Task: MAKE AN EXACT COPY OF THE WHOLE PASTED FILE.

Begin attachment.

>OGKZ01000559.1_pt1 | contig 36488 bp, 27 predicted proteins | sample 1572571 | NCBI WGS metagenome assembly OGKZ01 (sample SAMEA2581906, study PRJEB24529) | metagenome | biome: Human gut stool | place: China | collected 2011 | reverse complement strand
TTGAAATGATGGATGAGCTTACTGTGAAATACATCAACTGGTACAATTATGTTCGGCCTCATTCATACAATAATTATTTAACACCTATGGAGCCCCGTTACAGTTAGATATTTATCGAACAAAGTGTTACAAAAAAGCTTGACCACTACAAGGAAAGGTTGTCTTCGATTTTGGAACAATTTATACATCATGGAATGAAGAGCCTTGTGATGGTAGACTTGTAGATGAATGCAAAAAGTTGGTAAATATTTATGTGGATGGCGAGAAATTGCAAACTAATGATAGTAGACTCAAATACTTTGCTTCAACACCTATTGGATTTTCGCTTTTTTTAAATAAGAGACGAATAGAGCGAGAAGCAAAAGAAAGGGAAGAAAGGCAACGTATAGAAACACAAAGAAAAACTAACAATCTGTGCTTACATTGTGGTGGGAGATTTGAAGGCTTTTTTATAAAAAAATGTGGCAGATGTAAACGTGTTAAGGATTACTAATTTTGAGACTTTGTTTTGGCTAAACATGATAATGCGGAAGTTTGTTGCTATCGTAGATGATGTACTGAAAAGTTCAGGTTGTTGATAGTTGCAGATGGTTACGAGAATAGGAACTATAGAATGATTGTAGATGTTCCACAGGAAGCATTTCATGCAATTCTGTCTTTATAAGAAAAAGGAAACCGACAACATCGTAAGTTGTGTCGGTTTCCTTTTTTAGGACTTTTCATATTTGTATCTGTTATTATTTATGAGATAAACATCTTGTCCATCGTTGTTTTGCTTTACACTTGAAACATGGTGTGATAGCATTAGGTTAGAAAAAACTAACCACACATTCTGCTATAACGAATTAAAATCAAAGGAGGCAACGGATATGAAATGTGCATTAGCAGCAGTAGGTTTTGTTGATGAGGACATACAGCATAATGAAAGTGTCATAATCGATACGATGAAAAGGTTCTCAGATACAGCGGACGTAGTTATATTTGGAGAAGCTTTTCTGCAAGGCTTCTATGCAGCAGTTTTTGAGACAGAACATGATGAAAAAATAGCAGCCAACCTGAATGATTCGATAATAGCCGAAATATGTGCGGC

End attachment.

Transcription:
>OGKZ01000559.1_pt1 | contig 36488 bp, 27 predicted proteins | sample 1572571 | NCBI WGS metagenome assembly OGKZ01 (sample SAMEA2581906, study PRJEB24529) | metagenome | biome: Human gut stool | place: China | collected 2011 | reverse complement strand
TTGAAATGATGGATGAGCTTACTGTGAAATACATCAACTGGTACAATTATGTTCGGCCTCATTCATACAATAATTATTTAACACCTATGGAGCCCCGTTACAGTTAGATATTTATCGAACAAAGTGTTACAAAAAAGCTTGACCACTACAAGGAAAGGTTGTCTTCGATTTTGGAACAATTTATACATCATGGAATGAAGAGCCTTGTGATGGTAGACTTGTAGATGAATGCAAAAAGTTGGTAAATATTTATGTGGATGGCGAGAAATTGCAAACTAATGATAGTAGACTCAAATACTTTGCTTCAACACCTATTGGATTTTCGCTTTTTTTAAATAAGAGACGAATAGAGCGAGAAGCAAAAGAAAGGGAAGAAAGGCAACGTATAGAAACACAAAGAAAAACTAACAATCTGTGCTTACATTGTGGTGGGAGATTTGAAGGCTTTTTTATAAAAAAATGTGGCAGATGTAAACGTGTTAAGGATTACTAATTTTGAGACTTTGTTTTGGCTAAACATGATAATGCGGAAGTTTGTTGCTATCGTAGATGATGTACTGAAAAGTTCAGGTTGTTGATAGTTGCAGATGGTTACGAGAATAGGAACTATAGAATGATTGTAGATGTTCCACAGGAAGCATTTCATGCAATTCTGTCTTTATAAGAAAAAGGAAACCGACAACATCGTAAGTTGTGTCGGTTTCCTTTTTTAGGACTTTTCATATTTGTATCTGTTATTATTTATGAGATAAACATCTTGTCCATCGTTGTTTTGCTTTACACTTGAAACATGGTGTGATAGCATTAGGTTAGAAAAAACTAACCACACATTCTGCTATAACGAATTAAAATCAAAGGAGGCAACGGATATGAAATGTGCATTAGCAGCAGTAGGTTTTGTTGATGAGGACATACAGCATAATGAAAGTGTCATAATCGATACGATGAAAAGGTTCTCAGATACAGCGGACGTAGTTATATTTGGAGAAGCTTTTCTGCAAGGCTTCTATGCAGCAGTTTTTGAGACAGAACATGATGAAAAAATAGCAGCCAACCTGAATGATTCGATAATAGCCGAAATATGTGCGGC